The only thing I want is for all of you to have successful outcome after organ transplant. Go live your life and stop being anxious about everything. If you can’t work, go volunteer somewhere. Join support group in your area to help other patients who are waiting. Go take that vacation you have been putting off.

Anyway, what I am trying to say is you have a big part to do so your long term outcome is successful. Go out and enjoy yourself. You did not get a transplant so you can watch TV all day long!

Organ Transplants Statistics Made Simple

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Where should I have my lung transplant? How long am I gonna wait for my kidney transplant? How long am I going to live after my heart transplant? Who does the most liver transplant? Those questions are asked by pretty much every patients waiting for organ transplantation. If you live in a major US city you may have the choice to pick your transplant center just like choosing a dentist. On the other hand if you live more in a remote area, options may be limited depending how far you are willing to temporarily relocate. Some patients will travel several hundred miles so they can be treated by the best transplant center possible.

The best centers are not always the ones with the best survival rates though. I can hear some choking now. There is more to it and let me explain myself. It is all about interpretation of the numbers and there are quite a few of them to sort out. Fortunately, those numbers are as accurate as it can be. No transplant center wants to get caught skewing numbers because that could mean the end of their program and loss of reputation. Organ transplantation is the most regulated medical specialty in this country and every center is judged by these statistics. Every transplant center is judged by their “numbers”; government, regulatory agencies and insurance companies look at them and examine them.

These statistics are available at all times to the public but may be a little hard to understand. They are found in the national database Scientific Registry of Transplant Recipients (SRTR) website.

When you get to the SRTR website this is what you will first see (above). The first page has all solid organ (heart, liver, kidney, lung, etc.) lined up. You just have to click on the organ that interests you and then you get a graph similar to this one (below).
It will show you a list of every single hospital in the US performing that specific organ transplant sorted by state alphabetical order. You also have the option to isolate one state at a time for a faster research. That could be easier for you when looking for one particular hospital. On my graph above, I have picked the hospitals performing lung transplant in Ohio. If you look at the dates reported you may find that surprising. This is the most up to date this is going to get. The three-year survival rate is about 3 and half years behind. This is just the way it is. New data should be coming in July as they come out every 6 months.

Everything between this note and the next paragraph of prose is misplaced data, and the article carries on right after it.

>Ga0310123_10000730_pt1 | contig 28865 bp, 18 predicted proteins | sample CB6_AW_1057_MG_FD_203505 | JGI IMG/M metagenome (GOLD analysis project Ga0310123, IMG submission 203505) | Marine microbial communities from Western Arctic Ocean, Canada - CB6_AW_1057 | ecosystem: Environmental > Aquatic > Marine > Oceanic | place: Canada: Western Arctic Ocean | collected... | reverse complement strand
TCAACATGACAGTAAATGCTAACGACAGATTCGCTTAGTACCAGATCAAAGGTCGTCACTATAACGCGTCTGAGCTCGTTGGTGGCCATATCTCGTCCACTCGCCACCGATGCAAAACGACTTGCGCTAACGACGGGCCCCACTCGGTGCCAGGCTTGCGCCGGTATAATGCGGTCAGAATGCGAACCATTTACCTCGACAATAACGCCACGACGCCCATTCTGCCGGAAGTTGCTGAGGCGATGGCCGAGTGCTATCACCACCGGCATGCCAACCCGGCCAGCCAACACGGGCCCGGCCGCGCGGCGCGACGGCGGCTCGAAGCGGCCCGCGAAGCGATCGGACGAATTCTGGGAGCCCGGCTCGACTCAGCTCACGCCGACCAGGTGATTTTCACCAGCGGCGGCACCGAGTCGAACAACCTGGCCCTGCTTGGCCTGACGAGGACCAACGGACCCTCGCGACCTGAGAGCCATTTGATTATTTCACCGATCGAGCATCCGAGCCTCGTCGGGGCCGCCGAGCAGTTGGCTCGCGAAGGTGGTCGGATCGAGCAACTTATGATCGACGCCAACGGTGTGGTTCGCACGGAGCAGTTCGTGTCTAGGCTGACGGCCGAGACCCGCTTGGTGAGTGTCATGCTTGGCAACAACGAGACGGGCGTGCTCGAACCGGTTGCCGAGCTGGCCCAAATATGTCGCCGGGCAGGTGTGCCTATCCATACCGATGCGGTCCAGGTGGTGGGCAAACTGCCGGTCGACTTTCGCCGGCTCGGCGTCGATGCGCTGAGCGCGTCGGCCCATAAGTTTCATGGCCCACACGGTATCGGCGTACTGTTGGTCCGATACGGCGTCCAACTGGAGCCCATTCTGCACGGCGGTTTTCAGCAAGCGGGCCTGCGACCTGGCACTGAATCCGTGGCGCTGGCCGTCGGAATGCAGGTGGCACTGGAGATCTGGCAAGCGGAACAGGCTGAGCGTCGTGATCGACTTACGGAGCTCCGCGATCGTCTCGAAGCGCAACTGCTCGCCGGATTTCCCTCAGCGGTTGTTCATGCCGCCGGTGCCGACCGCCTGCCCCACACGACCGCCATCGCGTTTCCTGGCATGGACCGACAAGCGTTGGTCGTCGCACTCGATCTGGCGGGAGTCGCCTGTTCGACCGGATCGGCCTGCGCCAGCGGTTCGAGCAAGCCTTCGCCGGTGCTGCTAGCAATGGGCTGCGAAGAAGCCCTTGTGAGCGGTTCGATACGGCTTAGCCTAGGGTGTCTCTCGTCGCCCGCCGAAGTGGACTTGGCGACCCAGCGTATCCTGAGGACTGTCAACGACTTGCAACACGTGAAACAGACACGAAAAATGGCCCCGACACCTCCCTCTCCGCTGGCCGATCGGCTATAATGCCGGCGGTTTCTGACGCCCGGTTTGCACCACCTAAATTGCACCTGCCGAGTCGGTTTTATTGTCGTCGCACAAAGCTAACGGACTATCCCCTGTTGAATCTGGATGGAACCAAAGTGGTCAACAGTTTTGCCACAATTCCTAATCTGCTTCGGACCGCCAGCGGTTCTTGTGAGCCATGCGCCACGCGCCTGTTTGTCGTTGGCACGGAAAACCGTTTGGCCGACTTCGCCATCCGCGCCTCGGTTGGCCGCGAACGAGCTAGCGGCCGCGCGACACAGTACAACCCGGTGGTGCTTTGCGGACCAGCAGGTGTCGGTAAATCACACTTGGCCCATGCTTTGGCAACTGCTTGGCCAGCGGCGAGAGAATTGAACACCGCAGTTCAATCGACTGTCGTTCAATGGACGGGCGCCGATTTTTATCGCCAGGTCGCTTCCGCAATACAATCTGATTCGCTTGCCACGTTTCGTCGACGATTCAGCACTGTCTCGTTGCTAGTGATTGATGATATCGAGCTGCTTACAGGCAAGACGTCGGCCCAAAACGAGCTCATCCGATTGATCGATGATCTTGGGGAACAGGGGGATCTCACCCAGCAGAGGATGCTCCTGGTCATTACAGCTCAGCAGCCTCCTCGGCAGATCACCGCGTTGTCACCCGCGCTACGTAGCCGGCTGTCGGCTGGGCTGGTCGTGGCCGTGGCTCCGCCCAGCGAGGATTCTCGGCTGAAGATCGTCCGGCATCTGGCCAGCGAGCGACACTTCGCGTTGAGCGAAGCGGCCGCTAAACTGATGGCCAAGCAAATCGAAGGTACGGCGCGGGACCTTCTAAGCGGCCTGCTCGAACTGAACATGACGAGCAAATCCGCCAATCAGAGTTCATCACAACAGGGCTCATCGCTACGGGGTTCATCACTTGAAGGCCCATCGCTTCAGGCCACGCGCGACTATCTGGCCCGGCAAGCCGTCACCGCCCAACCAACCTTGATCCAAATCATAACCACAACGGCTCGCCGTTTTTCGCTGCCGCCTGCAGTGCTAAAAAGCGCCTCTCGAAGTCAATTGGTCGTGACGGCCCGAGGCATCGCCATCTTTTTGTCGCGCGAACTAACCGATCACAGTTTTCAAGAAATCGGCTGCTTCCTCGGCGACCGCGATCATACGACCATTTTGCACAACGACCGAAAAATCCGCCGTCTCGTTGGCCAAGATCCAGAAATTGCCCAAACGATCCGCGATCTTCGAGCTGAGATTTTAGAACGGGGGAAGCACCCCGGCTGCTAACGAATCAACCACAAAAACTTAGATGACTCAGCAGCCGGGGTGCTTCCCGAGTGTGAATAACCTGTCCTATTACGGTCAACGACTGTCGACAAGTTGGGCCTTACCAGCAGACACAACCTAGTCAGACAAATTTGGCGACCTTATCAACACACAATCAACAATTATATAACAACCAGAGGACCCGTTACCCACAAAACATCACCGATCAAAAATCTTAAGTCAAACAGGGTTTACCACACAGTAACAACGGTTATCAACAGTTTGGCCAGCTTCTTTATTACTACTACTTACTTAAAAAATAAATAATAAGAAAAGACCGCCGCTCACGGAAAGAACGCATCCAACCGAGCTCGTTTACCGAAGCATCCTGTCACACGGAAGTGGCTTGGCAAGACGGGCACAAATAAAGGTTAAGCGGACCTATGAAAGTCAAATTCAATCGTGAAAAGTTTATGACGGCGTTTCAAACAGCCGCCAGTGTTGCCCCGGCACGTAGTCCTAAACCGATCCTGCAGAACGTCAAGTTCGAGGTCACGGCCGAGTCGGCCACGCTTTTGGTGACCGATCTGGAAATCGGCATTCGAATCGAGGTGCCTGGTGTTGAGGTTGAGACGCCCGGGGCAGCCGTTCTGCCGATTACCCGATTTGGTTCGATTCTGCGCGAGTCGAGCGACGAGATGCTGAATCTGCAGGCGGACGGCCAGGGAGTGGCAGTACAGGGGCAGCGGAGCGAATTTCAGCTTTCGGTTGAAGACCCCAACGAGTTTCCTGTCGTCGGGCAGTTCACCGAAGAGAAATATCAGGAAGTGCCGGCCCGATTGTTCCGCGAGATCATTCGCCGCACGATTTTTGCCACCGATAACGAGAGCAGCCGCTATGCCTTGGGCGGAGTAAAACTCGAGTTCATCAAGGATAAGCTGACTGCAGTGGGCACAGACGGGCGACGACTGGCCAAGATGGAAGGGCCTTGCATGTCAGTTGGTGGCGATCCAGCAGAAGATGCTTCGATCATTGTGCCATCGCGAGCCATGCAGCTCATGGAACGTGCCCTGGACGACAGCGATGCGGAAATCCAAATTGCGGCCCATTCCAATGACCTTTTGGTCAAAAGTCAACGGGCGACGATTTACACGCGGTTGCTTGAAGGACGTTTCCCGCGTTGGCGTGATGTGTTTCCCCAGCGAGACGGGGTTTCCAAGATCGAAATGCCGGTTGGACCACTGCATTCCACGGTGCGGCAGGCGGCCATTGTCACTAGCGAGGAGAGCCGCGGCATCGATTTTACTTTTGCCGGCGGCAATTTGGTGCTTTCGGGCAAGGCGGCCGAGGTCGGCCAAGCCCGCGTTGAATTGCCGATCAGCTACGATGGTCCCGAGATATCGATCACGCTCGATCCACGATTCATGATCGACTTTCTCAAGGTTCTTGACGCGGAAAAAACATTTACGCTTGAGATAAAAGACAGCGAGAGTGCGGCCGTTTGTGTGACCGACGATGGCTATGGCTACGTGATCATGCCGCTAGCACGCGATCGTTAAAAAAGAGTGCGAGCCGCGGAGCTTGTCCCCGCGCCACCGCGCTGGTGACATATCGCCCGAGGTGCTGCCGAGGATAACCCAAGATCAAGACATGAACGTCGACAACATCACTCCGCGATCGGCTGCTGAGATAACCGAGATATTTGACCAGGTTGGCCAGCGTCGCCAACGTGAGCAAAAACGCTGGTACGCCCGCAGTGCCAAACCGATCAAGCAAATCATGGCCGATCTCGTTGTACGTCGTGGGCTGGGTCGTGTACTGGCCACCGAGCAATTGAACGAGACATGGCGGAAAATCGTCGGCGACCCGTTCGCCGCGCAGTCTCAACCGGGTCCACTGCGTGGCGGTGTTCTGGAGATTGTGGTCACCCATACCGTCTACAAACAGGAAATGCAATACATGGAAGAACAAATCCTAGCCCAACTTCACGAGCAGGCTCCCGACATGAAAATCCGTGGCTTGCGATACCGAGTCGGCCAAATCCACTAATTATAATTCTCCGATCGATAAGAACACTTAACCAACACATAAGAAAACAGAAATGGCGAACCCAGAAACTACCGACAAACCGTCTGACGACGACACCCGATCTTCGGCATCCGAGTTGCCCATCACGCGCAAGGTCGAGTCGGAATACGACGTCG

The “one” number I want you to understand is the patient survival rate at 3 years. In this graph it is anywhere between 61% and 71%. Just underneath that number you can see the “AS EXPECTED” mention. This means they have all meet they expected survival rate. More than 90% of all the transplant centers get that mention. The rest is split by HIGHER THAN EXPECTED and the not so appealing LOWER THAN EXPECTED.

The expected survival rate is calculated based on several factors. The main one being how sick the patients were before they got transplanted. A hospital accepting sicker patients will have a lower expected value which is statistically good for them as less patients are expected to live 3 years. The opposite is also true. You really have to keep that in mind when looking at survival rate. The key element is to see if they have met their expected value. If a transplant hospital constantly gets a “LOWER THAN EXPECTED” value, they may be forced to close by the government as their outcomes are not good enough.
Even though they just show the 3-year survival rate for organ transplant in the patient friendly graph, there is 1 month and 1 year survival rates that are important too. Out of these three important stats, the long term survival is more significant and more in line of what patients want to know anyway. This is why the 3-year value is a significant data for the population. Those statistics are helpful but you have to keep in mind that they are at least 3 years old.

A transplant center may have gotten worst or better since then and that will not be reflected any time soon. Another important point to is the fact there is no discrimination about a death reported. You can have a patient that never had any complication after organ transplant until the day before his 3 years anniversary and then die in a car accident. That death will go against the hospital just like the one of a patient who dies from complication since surgery at one year. A death is a death, that’s it.